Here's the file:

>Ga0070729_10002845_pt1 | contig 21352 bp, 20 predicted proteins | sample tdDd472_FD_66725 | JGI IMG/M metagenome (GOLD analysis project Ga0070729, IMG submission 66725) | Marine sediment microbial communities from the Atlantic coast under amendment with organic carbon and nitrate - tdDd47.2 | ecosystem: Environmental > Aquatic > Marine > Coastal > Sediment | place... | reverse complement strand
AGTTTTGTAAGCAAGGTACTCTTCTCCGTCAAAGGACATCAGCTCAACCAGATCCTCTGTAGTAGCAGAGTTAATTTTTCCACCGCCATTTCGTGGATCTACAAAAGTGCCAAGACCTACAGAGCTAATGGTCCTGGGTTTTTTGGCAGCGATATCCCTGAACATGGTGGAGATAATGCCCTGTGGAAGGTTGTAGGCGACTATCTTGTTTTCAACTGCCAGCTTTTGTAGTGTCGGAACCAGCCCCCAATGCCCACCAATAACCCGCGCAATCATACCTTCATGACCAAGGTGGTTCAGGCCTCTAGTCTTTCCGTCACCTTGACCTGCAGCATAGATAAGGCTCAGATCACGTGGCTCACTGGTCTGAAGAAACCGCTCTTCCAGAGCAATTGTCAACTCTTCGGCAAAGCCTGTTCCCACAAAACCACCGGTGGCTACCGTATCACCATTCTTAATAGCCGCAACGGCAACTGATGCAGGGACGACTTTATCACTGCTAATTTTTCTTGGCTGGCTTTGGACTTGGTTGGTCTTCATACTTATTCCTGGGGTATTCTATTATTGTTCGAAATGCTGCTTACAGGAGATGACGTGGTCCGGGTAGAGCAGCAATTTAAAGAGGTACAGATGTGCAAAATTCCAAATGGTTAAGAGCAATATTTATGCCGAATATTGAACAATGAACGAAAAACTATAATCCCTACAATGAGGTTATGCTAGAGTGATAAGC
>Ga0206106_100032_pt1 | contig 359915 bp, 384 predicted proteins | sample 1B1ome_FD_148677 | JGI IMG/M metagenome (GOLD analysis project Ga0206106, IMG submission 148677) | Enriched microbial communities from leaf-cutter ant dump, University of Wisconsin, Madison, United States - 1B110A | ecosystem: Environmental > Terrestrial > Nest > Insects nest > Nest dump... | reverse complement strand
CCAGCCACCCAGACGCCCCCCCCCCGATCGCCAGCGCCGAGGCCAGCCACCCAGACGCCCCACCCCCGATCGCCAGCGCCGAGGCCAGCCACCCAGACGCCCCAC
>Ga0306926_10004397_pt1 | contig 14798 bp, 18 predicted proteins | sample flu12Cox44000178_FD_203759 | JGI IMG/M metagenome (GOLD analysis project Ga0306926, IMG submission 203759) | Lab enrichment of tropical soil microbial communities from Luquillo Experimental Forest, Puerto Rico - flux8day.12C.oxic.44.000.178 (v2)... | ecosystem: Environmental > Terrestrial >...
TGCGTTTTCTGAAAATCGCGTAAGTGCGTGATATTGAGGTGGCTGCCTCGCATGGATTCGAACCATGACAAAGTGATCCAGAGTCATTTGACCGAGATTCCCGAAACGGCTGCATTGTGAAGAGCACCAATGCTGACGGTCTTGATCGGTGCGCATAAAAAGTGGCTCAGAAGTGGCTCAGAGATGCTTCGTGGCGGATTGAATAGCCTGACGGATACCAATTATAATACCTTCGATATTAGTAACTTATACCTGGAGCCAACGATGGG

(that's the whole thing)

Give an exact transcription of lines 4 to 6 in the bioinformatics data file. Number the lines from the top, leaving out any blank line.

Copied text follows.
CCAGCCACCCAGACGCCCCCCCCCCGATCGCCAGCGCCGAGGCCAGCCACCCAGACGCCCCACCCCCGATCGCCAGCGCCGAGGCCAGCCACCCAGACGCCCCAC
>Ga0306926_10004397_pt1 | contig 14798 bp, 18 predicted proteins | sample flu12Cox44000178_FD_203759 | JGI IMG/M metagenome (GOLD analysis project Ga0306926, IMG submission 203759) | Lab enrichment of tropical soil microbial communities from Luquillo Experimental Forest, Puerto Rico - flux8day.12C.oxic.44.000.178 (v2)... | ecosystem: Environmental > Terrestrial >...
TGCGTTTTCTGAAAATCGCGTAAGTGCGTGATATTGAGGTGGCTGCCTCGCATGGATTCGAACCATGACAAAGTGATCCAGAGTCATTTGACCGAGATTCCCGAAACGGCTGCATTGTGAAGAGCACCAATGCTGACGGTCTTGATCGGTGCGCATAAAAAGTGGCTCAGAAGTGGCTCAGAGATGCTTCGTGGCGGATTGAATAGCCTGACGGATACCAATTATAATACCTTCGATATTAGTAACTTATACCTGGAGCCAACGATGGG